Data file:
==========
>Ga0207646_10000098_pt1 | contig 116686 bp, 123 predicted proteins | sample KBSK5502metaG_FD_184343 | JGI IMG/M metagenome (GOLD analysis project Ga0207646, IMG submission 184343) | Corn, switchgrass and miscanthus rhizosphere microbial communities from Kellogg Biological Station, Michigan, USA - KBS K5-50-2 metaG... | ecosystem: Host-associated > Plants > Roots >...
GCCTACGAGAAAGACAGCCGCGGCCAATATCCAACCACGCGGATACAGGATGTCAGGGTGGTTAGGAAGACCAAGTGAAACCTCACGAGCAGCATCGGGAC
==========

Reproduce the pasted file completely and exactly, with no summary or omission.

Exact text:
>Ga0207646_10000098_pt1 | contig 116686 bp, 123 predicted proteins | sample KBSK5502metaG_FD_184343 | JGI IMG/M metagenome (GOLD analysis project Ga0207646, IMG submission 184343) | Corn, switchgrass and miscanthus rhizosphere microbial communities from Kellogg Biological Station, Michigan, USA - KBS K5-50-2 metaG... | ecosystem: Host-associated > Plants > Roots >...
GCCTACGAGAAAGACAGCCGCGGCCAATATCCAACCACGCGGATACAGGATGTCAGGGTGGTTAGGAAGACCAAGTGAAACCTCACGAGCAGCATCGGGAC